* Policy rate on hold at 7.50 pct, as expected
* FASBI and lending rates also unchanged
* Budget cuts to limit growth to 5.15 pct in 2014 - c.bank
* Analysts split over c.bank’s next policy move (Adds details, central bank statement)
By Nilufar Rizki and Adriana Nina Kusuma
JAKARTA, June 12 (Reuters) - Indonesia’s central bank kept policy rates on hold on Thursday, but once again trimmed its economic growth outlook as weakening exports add pressure on the country’s current account.
Bank Indonesia left its benchmark reference rate unchanged at 7.50 percent, as widely expected, ahead of next month’s presidential election.
The country’s current-account deficit is at risk of widening in the coming quarters as exports contract from the effects of a mineral export ban and weaker commodity prices.
“As you know, the current account issue is still a problem,” said Yudha Agung, the central bank’s executive director for economic and monetary policy. “Seasonally, in the second quarter the current account usually widens further.”
Emerging markets such as Indonesia are dependent on capital inflows to fund large current-account deficits and remain vulnerable to selling of its assets by portfolio funds.
On Thursday, central banks in the region took different stances on policy but rates appear to be on a firming trend. New Zealand’s central bank raised rates to a five-year high to curb price pressures from strong growth, while the Bank of Korea kept rates on hold but is expected to hike as soon as next quarter.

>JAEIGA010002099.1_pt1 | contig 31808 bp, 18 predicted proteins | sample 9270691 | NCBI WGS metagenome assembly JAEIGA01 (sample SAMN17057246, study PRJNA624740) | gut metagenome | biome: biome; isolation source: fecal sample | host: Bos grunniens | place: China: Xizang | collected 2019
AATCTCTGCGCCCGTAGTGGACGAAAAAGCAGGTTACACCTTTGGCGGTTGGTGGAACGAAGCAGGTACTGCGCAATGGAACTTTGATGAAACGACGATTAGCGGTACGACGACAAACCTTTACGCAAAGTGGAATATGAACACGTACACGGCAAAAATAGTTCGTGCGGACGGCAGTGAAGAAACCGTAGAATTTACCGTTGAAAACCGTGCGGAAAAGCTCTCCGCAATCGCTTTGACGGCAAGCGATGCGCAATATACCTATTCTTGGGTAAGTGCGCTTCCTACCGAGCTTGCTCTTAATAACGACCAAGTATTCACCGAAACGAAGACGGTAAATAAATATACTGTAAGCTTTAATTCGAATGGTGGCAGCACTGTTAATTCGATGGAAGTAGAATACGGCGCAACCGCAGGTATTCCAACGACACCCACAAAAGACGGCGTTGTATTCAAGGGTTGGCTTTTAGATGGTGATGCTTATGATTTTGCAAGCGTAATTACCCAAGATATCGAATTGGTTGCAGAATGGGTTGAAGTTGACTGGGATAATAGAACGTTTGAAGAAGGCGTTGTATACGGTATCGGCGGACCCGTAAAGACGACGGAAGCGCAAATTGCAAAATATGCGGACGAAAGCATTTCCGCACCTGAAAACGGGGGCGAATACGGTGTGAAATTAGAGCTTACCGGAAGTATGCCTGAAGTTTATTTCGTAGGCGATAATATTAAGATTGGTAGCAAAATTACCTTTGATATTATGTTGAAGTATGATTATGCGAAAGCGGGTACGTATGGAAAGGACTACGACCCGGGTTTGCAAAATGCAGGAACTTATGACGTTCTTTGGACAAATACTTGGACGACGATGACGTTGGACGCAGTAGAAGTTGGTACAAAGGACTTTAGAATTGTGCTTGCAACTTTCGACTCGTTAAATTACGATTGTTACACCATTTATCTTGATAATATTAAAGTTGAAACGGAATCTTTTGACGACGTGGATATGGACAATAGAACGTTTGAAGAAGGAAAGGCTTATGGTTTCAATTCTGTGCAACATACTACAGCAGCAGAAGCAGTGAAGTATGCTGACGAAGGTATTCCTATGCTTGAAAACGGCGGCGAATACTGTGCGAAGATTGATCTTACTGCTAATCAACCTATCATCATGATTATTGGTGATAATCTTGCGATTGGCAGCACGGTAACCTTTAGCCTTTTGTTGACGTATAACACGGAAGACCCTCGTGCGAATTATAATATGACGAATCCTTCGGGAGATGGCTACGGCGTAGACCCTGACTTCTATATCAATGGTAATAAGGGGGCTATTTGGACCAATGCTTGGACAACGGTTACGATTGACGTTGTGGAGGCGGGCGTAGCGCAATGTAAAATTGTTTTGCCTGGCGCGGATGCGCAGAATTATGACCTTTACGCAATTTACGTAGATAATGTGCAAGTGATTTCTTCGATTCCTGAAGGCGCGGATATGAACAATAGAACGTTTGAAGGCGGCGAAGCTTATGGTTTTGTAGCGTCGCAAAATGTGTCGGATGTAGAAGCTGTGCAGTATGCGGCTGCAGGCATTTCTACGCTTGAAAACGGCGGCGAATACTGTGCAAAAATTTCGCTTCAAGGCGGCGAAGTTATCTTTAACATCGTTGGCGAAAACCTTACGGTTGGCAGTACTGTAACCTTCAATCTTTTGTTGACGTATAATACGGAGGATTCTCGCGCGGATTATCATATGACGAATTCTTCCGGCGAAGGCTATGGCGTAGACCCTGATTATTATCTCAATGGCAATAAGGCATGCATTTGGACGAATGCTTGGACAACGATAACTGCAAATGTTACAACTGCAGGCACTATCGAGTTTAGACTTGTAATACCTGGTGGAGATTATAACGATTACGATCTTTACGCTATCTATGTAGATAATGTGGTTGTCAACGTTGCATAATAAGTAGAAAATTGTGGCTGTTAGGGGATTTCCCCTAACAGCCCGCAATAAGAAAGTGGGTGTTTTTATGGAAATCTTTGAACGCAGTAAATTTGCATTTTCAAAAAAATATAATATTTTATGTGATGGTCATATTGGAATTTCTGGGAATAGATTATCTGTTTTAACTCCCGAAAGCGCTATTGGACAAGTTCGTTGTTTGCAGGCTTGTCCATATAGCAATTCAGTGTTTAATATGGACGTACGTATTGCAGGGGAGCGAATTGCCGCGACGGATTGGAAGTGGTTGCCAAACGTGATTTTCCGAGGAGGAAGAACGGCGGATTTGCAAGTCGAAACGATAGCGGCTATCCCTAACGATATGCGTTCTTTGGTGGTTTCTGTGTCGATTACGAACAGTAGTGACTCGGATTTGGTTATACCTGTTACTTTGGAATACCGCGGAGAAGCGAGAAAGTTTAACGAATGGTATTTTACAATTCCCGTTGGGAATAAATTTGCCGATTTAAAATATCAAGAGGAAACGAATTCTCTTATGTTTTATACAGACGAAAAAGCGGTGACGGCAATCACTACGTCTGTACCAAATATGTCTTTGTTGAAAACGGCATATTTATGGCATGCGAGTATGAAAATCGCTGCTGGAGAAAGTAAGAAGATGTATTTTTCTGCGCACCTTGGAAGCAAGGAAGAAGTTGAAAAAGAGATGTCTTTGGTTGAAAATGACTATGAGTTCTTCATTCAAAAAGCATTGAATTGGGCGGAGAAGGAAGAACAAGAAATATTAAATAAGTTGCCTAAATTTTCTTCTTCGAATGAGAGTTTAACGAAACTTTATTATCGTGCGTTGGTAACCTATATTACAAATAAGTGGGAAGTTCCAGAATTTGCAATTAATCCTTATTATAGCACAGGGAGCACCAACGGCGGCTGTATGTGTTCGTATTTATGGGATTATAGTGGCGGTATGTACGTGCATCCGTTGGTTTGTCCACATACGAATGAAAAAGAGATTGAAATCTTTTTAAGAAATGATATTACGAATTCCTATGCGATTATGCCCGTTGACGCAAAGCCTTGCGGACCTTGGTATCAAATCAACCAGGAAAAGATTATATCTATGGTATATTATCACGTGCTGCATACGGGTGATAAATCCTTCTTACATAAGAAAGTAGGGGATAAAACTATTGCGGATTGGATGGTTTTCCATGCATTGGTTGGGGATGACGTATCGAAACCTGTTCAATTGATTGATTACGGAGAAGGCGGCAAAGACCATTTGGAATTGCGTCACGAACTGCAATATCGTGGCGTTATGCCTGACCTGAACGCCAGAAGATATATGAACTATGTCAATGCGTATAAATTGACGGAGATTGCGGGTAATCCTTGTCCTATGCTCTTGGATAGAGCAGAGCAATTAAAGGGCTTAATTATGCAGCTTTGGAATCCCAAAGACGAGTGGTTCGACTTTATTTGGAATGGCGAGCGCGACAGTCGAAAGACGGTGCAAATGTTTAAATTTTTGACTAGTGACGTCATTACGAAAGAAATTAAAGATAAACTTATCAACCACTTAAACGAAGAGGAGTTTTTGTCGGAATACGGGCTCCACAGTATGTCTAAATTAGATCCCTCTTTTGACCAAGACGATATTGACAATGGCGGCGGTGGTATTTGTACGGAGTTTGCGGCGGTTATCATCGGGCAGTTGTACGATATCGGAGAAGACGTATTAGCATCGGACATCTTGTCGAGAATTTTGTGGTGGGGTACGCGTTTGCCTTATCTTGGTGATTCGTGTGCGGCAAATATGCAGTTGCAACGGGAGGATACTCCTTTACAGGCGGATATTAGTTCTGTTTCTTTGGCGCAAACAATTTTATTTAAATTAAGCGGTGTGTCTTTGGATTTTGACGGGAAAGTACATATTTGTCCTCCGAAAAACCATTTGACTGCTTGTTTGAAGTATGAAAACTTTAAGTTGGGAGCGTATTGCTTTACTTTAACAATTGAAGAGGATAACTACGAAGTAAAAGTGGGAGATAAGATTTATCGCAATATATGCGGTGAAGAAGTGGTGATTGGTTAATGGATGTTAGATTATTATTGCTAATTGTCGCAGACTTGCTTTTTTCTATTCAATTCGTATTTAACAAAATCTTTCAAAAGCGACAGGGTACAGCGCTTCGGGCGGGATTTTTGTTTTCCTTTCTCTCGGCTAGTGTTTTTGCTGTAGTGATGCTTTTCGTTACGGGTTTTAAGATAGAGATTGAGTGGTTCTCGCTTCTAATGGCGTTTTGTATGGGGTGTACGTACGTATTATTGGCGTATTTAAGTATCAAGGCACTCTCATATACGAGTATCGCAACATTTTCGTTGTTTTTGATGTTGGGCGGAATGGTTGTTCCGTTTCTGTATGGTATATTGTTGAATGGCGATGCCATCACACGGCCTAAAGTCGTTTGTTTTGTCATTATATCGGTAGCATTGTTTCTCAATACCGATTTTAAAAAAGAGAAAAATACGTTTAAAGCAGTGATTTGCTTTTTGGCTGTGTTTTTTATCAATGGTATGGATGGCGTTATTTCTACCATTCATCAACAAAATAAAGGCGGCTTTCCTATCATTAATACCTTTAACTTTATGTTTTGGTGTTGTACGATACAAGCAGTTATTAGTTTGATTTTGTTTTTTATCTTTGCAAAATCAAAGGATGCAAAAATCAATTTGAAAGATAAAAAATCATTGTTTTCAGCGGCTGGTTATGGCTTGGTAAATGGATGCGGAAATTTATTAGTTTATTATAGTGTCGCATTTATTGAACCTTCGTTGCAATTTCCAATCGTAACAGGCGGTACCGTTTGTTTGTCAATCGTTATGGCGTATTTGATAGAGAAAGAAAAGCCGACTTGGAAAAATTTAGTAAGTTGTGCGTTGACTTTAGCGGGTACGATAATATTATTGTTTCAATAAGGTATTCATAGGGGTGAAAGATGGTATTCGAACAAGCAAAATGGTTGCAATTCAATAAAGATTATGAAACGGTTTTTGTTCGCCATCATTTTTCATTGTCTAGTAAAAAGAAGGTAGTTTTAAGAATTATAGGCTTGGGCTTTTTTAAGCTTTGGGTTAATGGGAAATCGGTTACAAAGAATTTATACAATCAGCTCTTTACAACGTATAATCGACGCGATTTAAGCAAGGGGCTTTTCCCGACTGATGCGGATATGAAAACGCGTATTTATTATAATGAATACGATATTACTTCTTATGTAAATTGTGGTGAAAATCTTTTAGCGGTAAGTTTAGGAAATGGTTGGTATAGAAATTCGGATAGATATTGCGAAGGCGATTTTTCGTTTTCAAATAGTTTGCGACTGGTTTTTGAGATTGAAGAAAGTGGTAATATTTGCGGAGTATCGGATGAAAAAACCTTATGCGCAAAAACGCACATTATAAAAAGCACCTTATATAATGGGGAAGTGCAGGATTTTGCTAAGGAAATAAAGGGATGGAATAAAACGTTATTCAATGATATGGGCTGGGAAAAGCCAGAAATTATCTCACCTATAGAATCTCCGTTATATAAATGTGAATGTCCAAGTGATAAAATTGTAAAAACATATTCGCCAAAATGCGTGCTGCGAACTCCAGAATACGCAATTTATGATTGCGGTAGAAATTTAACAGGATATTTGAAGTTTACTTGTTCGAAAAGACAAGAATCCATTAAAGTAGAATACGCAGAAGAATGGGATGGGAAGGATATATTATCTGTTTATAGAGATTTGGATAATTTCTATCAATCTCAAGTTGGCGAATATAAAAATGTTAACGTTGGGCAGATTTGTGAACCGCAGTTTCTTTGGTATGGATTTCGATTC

A Reuters poll of 11 analysts had projected Indonesia’s central bank would keep its policy rate unchanged for a seventh straight month.
The central bank also left the deposit facility rate, or FASBI, and lending facility rate at 5.75 percent and 7.50 percent, respectively.
Bank Indonesia has kept the benchmark rate unchanged since December, after raising them a total of 175 basis points between June and November to calm anxious investors and stem a sell-off in Indonesian assets.
The outlook for Indonesia’s monetary policy, however, is becoming more cloudy.
The government has said its priority is to shrink the current-account deficit even at the expense of growth.
The central bank is targeting a current-account deficit of around 2.8-2.9 percent of GDP this year, lower than last year’s 3.3 percent.
But GDP growth is expected to slow to its lowest level in five years. The central bank said budget cuts would limit GDP growth to 5.15 percent this year, which is at the low end of its recently revised 5.1-5.5 percent target. BI had revised that sharply down from 5.5-5.9 percent previously.
That has left analysts split on whether the central bank’s next move will be to raise or cut rates.
“BI’s focus is ... likely to shift towards supporting growth,” said Gareth Leather, economist at Capital Economics.
“Provided the current account does not jump back up again and the rupiah remains fairly stable, we think the next move in rates will probably be down, although not until early next year.”
But others expected the central bank would raise rates.
“If anything, we continue to see risks of a hike rather than a cut in the coming quarters. While GDP growth momentum has slowed quite markedly in 1Q14, domestic demand remains resilient,” said Gundy Cahyadi, economist at DBS.
Indonesia reported an unexpectedly large trade deficit of nearly $2 billion in April, as weaker commodity prices also dragged on exports and renewed pressure on the current account.
Investors are also worried about political risks amid growing uncertainty over the outcome of presidential elections on July 9. The next central bank meeting is due on July 10.
After the rate decision, the rupiah strengthened to 11,795 versus the dollar. The Jakarta Stock Exchange index eased 0.76 percent to 4,934. (Additional reporting by Fransiska Nangoy; Writing by Randy Fabi; Editing by Jacqueline Wong)